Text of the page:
Healing after surgery
Modern dental surgery involves the teeth themselves, their supporting tissues or any of the soft tissues within the mouth.
Healing usually occurs quickly without any complications. Problems may arise because the mouth is used for eating and speaking while healing is taking place.
Additionally, the mouth cannot be sterilized which means there is always a risk of infection of the wound.
The most common complications are pain, swelling, bleeding and infection. However, you can help yourself to prevent these complications by following a few simple rules.
Following the extraction, the effects of a local anaesthetic will last for several hours. Your mouth may feel swollen and uncomfortable during this time.
There may be slight bleeding which is just enough to discolour the saliva for up to 24-hours. These effects vary from person to person, however, there should be continued improvement until healing is complete.
Guidelines for care following an extraction
Perhaps the most important feature of the healing wound is the blood clot which seals the wound, prevents infection and aids in the formation of the new tissues.
You can assist if you:
- Don’t rinse your mouth for the first four hours after the extraction. (This avoids washing away the blood clot, which may cause the wound to bleed again).
- Don’t lie down flat. Rest, but keep your head elevated. (This decreases the risk of bleeding).
- Don’t place fingers, pencils or any other objects in your mouth. (To avoid injury or infection).
- Don’t bite or suck a numb lip, cheek or tongue while the local anaesthetic is still working—a nasty injury will occur.
- Watch carefully that younger children do not suck or chew a numb lip, cheek or tongue.
- Do avoid excessive activity for 24-hours. If the blood pressure is elevated, the wound may bleed.
- Do avoid hot fluids, alcohol, smoking, hard or chewy foods.
- Do eat soft nutritious foods such as soft-boiled eggs, pasta, soups, custards etc.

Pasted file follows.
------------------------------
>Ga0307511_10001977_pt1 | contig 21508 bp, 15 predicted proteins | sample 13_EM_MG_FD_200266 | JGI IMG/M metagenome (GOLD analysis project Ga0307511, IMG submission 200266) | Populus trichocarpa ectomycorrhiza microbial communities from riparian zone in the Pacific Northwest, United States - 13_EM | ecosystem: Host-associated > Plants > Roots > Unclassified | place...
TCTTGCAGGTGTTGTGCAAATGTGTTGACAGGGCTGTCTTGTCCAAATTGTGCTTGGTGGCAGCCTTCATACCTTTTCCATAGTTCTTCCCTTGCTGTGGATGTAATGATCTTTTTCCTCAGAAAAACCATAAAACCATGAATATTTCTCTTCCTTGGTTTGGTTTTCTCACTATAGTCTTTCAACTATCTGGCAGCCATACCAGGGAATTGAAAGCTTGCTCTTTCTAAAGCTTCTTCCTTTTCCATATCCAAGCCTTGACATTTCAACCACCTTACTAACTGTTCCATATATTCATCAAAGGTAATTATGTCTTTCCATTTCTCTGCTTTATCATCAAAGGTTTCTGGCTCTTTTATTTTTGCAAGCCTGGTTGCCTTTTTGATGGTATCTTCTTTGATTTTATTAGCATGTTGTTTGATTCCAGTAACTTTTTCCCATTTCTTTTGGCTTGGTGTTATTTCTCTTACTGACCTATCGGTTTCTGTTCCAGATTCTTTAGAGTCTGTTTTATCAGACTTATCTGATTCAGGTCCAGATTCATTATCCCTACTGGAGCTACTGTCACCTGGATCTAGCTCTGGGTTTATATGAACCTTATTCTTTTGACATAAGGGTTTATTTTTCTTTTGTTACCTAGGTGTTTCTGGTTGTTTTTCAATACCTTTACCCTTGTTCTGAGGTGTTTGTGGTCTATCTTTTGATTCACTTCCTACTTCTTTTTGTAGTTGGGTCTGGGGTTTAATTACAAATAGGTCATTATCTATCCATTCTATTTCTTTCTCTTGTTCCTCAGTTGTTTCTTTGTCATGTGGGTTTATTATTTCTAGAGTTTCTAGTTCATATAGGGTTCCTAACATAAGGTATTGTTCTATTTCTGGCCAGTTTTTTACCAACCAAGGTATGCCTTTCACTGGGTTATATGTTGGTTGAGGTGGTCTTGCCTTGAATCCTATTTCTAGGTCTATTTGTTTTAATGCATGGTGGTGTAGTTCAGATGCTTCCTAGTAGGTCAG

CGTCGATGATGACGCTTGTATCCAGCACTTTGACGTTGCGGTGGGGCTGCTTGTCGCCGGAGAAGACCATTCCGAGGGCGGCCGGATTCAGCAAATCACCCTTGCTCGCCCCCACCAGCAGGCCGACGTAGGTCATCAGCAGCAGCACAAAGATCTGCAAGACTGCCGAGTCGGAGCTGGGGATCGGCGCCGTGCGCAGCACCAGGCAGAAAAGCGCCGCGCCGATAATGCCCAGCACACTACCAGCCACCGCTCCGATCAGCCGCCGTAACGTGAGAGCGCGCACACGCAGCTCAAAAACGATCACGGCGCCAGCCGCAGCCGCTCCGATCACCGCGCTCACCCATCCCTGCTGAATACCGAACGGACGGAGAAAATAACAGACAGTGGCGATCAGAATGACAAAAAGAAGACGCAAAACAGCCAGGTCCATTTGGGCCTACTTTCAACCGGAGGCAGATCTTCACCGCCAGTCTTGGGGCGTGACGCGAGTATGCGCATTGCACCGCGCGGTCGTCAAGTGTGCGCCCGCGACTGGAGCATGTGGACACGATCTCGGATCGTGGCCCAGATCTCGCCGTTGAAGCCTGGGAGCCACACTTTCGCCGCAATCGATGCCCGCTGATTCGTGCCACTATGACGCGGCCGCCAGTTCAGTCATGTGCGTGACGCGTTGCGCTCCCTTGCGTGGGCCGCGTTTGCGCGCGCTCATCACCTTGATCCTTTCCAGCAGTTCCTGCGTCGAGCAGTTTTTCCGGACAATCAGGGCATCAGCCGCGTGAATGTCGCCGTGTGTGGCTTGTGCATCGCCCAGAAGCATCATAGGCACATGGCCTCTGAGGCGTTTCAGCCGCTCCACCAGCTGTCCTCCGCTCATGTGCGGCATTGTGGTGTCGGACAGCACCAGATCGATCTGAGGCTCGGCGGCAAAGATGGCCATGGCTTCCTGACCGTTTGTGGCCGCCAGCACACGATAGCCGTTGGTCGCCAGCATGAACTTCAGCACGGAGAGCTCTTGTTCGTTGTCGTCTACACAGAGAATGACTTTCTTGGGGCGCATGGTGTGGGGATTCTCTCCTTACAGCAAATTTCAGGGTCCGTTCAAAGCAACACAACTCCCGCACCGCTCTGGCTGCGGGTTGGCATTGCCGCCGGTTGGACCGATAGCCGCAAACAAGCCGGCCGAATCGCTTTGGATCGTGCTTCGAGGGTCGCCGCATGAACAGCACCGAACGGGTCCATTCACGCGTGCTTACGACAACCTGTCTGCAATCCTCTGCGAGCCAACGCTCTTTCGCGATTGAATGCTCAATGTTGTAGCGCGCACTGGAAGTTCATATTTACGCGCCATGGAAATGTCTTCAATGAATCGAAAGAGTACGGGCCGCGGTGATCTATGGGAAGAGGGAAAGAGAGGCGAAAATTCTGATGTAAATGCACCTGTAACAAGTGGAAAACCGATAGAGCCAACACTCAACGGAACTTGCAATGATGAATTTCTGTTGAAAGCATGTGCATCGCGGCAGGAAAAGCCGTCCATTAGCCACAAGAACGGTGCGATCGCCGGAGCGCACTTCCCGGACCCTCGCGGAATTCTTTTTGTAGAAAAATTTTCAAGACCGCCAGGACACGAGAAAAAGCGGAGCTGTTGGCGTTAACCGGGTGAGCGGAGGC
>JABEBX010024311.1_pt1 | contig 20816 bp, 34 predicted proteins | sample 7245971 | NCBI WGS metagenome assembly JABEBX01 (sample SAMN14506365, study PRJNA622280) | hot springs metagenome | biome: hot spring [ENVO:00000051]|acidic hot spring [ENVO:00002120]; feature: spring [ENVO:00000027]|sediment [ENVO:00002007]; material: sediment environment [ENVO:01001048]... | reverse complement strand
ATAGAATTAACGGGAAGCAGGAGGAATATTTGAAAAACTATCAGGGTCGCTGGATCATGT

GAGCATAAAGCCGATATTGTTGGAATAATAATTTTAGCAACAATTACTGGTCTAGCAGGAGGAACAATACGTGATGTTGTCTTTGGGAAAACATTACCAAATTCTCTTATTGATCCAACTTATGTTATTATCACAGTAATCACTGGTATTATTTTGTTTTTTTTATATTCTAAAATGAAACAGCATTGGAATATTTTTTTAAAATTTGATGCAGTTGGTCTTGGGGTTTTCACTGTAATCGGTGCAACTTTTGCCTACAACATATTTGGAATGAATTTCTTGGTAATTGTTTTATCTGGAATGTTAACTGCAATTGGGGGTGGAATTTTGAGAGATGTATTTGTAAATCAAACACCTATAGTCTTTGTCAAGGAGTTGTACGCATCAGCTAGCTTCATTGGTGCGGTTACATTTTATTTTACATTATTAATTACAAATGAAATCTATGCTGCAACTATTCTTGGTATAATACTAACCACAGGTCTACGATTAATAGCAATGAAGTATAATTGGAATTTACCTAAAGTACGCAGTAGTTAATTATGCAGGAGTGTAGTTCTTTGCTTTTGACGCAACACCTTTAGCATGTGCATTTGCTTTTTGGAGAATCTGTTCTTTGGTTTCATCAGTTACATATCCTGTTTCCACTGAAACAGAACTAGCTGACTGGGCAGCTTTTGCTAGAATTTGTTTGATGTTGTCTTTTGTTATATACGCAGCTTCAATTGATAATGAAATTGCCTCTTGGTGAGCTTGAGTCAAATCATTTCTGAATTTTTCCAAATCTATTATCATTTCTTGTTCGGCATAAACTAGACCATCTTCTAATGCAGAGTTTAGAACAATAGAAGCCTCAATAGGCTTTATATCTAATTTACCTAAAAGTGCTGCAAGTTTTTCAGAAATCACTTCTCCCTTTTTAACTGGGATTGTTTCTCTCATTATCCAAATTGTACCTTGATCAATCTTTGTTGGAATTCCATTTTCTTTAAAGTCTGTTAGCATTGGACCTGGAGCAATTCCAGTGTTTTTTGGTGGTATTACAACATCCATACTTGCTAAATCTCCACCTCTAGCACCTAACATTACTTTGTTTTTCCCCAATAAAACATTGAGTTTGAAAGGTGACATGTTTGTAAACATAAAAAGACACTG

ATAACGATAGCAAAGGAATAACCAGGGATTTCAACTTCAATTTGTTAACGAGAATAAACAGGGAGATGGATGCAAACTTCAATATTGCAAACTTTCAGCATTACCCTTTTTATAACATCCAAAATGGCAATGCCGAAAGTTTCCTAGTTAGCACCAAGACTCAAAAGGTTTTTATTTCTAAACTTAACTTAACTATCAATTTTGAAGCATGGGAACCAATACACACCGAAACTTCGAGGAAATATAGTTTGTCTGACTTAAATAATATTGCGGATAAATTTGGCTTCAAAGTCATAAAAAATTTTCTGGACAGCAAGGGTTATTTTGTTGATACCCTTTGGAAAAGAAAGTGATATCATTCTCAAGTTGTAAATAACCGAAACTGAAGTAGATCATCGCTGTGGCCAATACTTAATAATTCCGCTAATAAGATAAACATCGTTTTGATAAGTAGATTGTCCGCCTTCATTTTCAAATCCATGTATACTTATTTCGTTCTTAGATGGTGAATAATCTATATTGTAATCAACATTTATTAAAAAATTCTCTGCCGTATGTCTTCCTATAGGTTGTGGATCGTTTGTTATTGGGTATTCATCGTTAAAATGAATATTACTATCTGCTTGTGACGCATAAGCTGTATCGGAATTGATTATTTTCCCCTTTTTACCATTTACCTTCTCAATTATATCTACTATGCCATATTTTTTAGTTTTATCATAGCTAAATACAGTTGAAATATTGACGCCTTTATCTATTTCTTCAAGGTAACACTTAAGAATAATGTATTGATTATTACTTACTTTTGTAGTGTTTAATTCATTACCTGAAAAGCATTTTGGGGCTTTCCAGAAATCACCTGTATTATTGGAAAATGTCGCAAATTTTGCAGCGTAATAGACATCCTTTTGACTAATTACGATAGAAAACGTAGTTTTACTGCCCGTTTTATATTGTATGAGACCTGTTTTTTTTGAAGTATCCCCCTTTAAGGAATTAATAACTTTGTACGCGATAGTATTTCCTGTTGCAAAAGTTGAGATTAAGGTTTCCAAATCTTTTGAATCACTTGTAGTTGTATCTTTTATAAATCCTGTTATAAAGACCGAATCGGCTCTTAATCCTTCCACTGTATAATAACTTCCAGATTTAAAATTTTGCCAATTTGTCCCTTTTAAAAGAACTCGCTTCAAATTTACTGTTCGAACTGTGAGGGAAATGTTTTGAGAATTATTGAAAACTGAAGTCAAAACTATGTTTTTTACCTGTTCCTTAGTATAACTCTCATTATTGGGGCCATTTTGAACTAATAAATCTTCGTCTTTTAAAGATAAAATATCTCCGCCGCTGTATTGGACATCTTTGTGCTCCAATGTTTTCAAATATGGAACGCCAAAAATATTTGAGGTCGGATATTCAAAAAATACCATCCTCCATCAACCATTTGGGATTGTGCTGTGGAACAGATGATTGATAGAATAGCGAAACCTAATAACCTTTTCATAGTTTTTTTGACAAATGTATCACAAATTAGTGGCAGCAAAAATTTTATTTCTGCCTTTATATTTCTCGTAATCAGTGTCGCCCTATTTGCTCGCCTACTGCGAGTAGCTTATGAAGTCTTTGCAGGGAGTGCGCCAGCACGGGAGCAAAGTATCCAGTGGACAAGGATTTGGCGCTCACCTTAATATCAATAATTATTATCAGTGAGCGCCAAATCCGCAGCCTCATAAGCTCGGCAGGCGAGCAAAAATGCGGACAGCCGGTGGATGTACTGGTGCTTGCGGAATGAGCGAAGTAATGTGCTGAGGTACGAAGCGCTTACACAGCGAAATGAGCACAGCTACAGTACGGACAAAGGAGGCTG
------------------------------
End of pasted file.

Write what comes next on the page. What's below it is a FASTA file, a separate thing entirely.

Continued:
- Do chew on the other side of your mouth.
- Do rinse your mouth gently after meals. Half a teaspoon of table salt in a glass of lukewarm water is a good mouthwash.
Actions if problems occur
Afterwards you may expect some pain because the tissues have been disturbed during the procedure. Moderate pain can be controlled by paracetamol or a similar mild drug. Take this in the usual way and
never apply the drug directly to the wound itself. If the pain persists or worsens, you should contact the clinic where you were treated. In most instances, pain can be rapidly controlled.
Some swelling or difficulty in opening the mouth may occur, but it should begin to subside after a day or two. If swelling persists you should contact your doctor.
Continued pain, swelling or raised temperature may indicate infection. Infection may delay healing.Therefore, you should contact your doctor for advice.
Continued bleeding is not normal. The first action is to remove any excessive blood clots from the mouth, apply a rolled bandage or handkerchief to the wound and keep it in place under pressure by biting on it. Thecloth must be clean and should be dampened. Sit down and maintain the pressure for at least 10 minutes. If the bleeding cannot be stopped by this method please contact your treating doctor or closest hospital emergency department that treats children.
To ensure your child receives the best possible care in an emergency, you should call 000 or go to your closest hospital that treats children.
If you have any concerns or questions please contact your doctor.
Mater Children’s Private Brisbane
South Brisbane QLD 4101
Telephone: 07 3163 8111
Mater acknowledges consumer consultation in the development of this patient information.
Mater Doc Num: HOSP-008-06199-12
Last modified 17/11/2015.